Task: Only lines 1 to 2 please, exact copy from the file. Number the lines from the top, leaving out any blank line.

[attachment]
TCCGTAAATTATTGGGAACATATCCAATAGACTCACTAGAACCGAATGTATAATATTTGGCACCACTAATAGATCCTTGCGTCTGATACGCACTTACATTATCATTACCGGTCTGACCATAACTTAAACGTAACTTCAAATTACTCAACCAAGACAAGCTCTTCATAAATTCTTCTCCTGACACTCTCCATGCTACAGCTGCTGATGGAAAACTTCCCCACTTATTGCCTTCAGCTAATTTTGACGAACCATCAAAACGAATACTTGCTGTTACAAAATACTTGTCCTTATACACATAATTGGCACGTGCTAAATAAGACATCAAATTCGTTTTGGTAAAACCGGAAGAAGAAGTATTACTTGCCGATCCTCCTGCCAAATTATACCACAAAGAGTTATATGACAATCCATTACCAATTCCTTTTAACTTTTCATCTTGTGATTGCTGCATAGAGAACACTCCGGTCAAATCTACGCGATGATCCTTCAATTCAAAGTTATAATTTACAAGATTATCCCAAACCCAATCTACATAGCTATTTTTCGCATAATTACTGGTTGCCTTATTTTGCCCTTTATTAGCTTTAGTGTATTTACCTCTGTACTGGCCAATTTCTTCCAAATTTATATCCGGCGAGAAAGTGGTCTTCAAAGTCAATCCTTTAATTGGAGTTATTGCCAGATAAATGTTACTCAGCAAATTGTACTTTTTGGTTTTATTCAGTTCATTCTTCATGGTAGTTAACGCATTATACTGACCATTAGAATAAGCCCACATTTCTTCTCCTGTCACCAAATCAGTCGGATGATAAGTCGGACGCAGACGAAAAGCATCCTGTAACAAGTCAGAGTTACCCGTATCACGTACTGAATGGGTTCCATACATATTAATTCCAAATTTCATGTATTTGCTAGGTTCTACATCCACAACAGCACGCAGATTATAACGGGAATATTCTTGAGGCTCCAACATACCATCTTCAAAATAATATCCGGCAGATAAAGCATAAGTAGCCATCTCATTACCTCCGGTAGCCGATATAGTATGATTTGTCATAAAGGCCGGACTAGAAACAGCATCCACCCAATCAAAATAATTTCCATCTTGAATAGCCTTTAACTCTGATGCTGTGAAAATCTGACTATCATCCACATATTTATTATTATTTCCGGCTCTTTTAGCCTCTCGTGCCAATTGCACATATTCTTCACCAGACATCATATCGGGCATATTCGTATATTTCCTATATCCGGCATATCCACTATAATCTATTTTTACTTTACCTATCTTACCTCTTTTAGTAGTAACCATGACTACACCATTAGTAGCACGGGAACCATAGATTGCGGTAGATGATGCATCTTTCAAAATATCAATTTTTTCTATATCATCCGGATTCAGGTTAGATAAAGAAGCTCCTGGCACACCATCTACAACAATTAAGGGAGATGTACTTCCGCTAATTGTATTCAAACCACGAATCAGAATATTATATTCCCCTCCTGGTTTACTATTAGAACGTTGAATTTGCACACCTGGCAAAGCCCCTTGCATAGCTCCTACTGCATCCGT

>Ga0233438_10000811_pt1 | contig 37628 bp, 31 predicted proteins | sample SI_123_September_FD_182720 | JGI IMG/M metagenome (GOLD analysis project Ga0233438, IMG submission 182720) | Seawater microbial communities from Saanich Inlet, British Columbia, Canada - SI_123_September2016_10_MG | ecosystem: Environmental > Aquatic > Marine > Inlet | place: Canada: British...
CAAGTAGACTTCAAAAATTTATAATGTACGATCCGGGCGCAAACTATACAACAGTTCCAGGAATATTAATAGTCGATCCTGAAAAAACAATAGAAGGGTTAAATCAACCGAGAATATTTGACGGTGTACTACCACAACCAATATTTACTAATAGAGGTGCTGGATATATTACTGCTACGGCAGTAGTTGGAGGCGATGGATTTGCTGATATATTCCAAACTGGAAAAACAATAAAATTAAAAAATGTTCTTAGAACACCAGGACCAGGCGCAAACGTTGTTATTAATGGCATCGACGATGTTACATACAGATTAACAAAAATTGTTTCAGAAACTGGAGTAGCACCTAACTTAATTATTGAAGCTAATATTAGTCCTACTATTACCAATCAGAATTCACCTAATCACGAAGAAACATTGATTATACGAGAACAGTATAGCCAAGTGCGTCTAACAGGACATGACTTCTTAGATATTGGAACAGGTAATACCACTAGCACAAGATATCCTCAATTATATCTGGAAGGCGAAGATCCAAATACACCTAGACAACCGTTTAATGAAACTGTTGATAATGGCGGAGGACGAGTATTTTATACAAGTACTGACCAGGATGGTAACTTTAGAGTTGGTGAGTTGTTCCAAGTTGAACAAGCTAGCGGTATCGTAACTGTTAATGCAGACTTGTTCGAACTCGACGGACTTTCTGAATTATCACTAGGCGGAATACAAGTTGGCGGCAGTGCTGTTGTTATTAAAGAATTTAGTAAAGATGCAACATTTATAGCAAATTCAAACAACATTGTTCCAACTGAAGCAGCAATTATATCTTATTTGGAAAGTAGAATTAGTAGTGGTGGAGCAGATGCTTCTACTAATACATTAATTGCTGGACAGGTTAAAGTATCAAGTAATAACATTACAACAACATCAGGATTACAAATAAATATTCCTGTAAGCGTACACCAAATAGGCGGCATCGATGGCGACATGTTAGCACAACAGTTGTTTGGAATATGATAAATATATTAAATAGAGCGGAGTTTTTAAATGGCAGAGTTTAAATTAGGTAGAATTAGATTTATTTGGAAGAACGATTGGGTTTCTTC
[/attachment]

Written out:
TCCGTAAATTATTGGGAACATATCCAATAGACTCACTAGAACCGAATGTATAATATTTGGCACCACTAATAGATCCTTGCGTCTGATACGCACTTACATTATCATTACCGGTCTGACCATAACTTAAACGTAACTTCAAATTACTCAACCAAGACAAGCTCTTCATAAATTCTTCTCCTGACACTCTCCATGCTACAGCTGCTGATGGAAAACTTCCCCACTTATTGCCTTCAGCTAATTTTGACGAACCATCAAAACGAATACTTGCTGTTACAAAATACTTGTCCTTATACACATAATTGGCACGTGCTAAATAAGACATCAAATTCGTTTTGGTAAAACCGGAAGAAGAAGTATTACTTGCCGATCCTCCTGCCAAATTATACCACAAAGAGTTATATGACAATCCATTACCAATTCCTTTTAACTTTTCATCTTGTGATTGCTGCATAGAGAACACTCCGGTCAAATCTACGCGATGATCCTTCAATTCAAAGTTATAATTTACAAGATTATCCCAAACCCAATCTACATAGCTATTTTTCGCATAATTACTGGTTGCCTTATTTTGCCCTTTATTAGCTTTAGTGTATTTACCTCTGTACTGGCCAATTTCTTCCAAATTTATATCCGGCGAGAAAGTGGTCTTCAAAGTCAATCCTTTAATTGGAGTTATTGCCAGATAAATGTTACTCAGCAAATTGTACTTTTTGGTTTTATTCAGTTCATTCTTCATGGTAGTTAACGCATTATACTGACCATTAGAATAAGCCCACATTTCTTCTCCTGTCACCAAATCAGTCGGATGATAAGTCGGACGCAGACGAAAAGCATCCTGTAACAAGTCAGAGTTACCCGTATCACGTACTGAATGGGTTCCATACATATTAATTCCAAATTTCATGTATTTGCTAGGTTCTACATCCACAACAGCACGCAGATTATAACGGGAATATTCTTGAGGCTCCAACATACCATCTTCAAAATAATATCCGGCAGATAAAGCATAAGTAGCCATCTCATTACCTCCGGTAGCCGATATAGTATGATTTGTCATAAAGGCCGGACTAGAAACAGCATCCACCCAATCAAAATAATTTCCATCTTGAATAGCCTTTAACTCTGATGCTGTGAAAATCTGACTATCATCCACATATTTATTATTATTTCCGGCTCTTTTAGCCTCTCGTGCCAATTGCACATATTCTTCACCAGACATCATATCGGGCATATTCGTATATTTCCTATATCCGGCATATCCACTATAATCTATTTTTACTTTACCTATCTTACCTCTTTTAGTAGTAACCATGACTACACCATTAGTAGCACGGGAACCATAGATTGCGGTAGATGATGCATCTTTCAAAATATCAATTTTTTCTATATCATCCGGATTCAGGTTAGATAAAGAAGCTCCTGGCACACCATCTACAACAATTAAGGGAGATGTACTTCCGCTAATTGTATTCAAACCACGAATCAGAATATTATATTCCCCTCCTGGTTTACTATTAGAACGTTGAATTTGCACACCTGGCAAAGCCCCTTGCATAGCTCCTACTGCATCCGT

>Ga0233438_10000811_pt1 | contig 37628 bp, 31 predicted proteins | sample SI_123_September_FD_182720 | JGI IMG/M metagenome (GOLD analysis project Ga0233438, IMG submission 182720) | Seawater microbial communities from Saanich Inlet, British Columbia, Canada - SI_123_September2016_10_MG | ecosystem: Environmental > Aquatic > Marine > Inlet | place: Canada: British...